Rivkah's clear eyes descend upon Takkan d'Raibesselt like frost revealed by the rise of morning. Completely inexpressive, her face could at best be assumed one of appraisal. But it is naturally her mouth which ends up contrasting from the rest, the corner of her lip slightly curling at the man's pause after the greeting. Amusement on his discomfort? Approval on his good-manners? Pleasure on his sudden shyness? It is hard to tell for sure.
It is the only reply she offers, that smile, and a sustained look for a few heartbeats, her face very subtly softening until the entrance is made in full pomp and the deafening thunderous welcome of a thousand soldiers wildly echo around the open space. Then it is again her mouth which replies, this time with an unrestrained and evidently delighted laugh, for a moment reminding him less of a warrior figure and more of a white-clad northern bird, in carelessness and melody, whispering almost to herself a breathy "And impressed you have..."
But it doesn't fully last, she quickly recomposes and only a half-smile is left involuntarily lingering on an otherwise renewedly serene and formal face, which nods again, mostly to herself, and this time more impassively listens to the new clash of spears-on-shields, to the deafening silence after, to the welcoming words, and on the renewed silence she extends her left hand to the side, palm upwards, and a retainer aids her in swiftly dismounting, the lavish cloak only slightly complicating the process. On the ground and in front of her guest, her half-smile never fading and even infusing the tone of her words, she speaks loud and clear for the place to listen the simple phrase: "I am thus in your care ...my Lord." A small pause as she speaks, but none for her eyes, which stay affixed to the welcoming ruler.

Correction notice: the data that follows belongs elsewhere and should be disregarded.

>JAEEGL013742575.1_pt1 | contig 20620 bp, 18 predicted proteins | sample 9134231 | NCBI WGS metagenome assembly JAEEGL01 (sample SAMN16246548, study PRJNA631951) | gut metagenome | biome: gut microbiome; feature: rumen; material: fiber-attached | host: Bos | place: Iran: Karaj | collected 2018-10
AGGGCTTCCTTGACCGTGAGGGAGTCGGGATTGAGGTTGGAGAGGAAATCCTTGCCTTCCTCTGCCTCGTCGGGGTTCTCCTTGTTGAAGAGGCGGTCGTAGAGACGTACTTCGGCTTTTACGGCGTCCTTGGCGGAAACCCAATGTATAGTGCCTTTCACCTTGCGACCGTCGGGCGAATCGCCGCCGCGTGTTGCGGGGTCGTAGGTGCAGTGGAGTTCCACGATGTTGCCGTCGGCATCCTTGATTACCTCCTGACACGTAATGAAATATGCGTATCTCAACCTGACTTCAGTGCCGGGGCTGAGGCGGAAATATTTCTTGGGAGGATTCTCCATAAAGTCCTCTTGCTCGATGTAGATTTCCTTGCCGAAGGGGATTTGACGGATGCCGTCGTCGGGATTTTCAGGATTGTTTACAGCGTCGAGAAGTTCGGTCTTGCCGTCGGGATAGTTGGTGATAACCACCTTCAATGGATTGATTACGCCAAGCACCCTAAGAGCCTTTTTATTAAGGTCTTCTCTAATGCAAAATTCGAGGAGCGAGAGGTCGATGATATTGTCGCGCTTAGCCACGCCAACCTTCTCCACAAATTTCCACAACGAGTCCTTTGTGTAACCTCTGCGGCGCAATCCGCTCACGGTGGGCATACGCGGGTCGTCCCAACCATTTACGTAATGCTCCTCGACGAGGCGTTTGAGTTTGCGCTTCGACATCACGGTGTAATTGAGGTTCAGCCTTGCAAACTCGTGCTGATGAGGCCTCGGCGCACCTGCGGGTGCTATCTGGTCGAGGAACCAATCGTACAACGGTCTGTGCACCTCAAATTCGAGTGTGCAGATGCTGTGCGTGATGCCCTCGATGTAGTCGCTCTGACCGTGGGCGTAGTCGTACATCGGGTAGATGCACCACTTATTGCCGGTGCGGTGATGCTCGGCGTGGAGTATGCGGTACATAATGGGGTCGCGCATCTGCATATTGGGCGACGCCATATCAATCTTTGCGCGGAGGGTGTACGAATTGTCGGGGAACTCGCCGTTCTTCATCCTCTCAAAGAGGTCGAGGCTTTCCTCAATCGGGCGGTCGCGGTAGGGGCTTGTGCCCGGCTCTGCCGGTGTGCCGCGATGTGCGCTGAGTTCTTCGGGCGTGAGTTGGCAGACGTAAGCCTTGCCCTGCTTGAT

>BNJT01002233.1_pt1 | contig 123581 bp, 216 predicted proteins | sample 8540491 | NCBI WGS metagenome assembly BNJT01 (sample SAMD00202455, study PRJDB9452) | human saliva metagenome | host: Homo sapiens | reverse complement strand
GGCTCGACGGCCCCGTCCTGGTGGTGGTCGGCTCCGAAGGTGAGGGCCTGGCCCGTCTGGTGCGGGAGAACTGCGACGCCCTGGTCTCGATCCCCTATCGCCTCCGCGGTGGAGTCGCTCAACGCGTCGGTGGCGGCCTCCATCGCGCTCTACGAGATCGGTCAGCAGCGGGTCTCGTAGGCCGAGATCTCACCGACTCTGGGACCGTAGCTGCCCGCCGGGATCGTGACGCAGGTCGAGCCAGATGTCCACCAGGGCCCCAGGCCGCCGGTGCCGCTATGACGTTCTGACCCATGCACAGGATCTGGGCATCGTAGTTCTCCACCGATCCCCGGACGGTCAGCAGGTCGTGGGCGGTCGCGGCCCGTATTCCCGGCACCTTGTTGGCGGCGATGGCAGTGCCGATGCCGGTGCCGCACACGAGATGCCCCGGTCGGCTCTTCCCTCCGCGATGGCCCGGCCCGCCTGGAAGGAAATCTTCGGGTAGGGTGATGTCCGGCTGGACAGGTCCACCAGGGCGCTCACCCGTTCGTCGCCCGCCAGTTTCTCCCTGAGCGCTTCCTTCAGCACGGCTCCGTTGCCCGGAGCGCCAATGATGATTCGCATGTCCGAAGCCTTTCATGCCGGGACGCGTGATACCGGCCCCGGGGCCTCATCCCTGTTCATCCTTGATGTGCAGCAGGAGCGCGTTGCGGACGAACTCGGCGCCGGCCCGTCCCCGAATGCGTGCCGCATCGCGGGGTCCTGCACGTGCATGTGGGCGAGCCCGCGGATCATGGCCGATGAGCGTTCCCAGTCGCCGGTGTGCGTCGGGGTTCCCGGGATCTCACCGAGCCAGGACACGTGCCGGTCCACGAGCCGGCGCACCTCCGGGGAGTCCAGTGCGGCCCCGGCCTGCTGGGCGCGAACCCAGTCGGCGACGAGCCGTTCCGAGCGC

Her entourage catches up quickly, and soon they are walking side by side, Rivkah's hands joined and out of sight under snow-colored furs, Second Ones tailing both - though their attention caught for the most part by the city's splendor and its military might, until they reach the temporary residence and observe the honor guard's introduction and ceremony.
For the first time since arriving, as the moment the captain of the guards sheds blood, the northern chieftess looks on unsure footing and it takes her a moment to finally nod in his direction without further words and instead direct her attention to Takkan.
"You treat me lavishly, my lord, and I would be joyous to attend. But beforehand I must prepare, as I am dressed for the road. Would you excuse and forgive my rudeness?" Humble in words and formal in tone of voice, this is not entirely matched by her face, her expressive smile and a certain shinning to her eyes finding either joy or amusement, if not both, in the whole rite, and particularly in the reactions from the man besides her.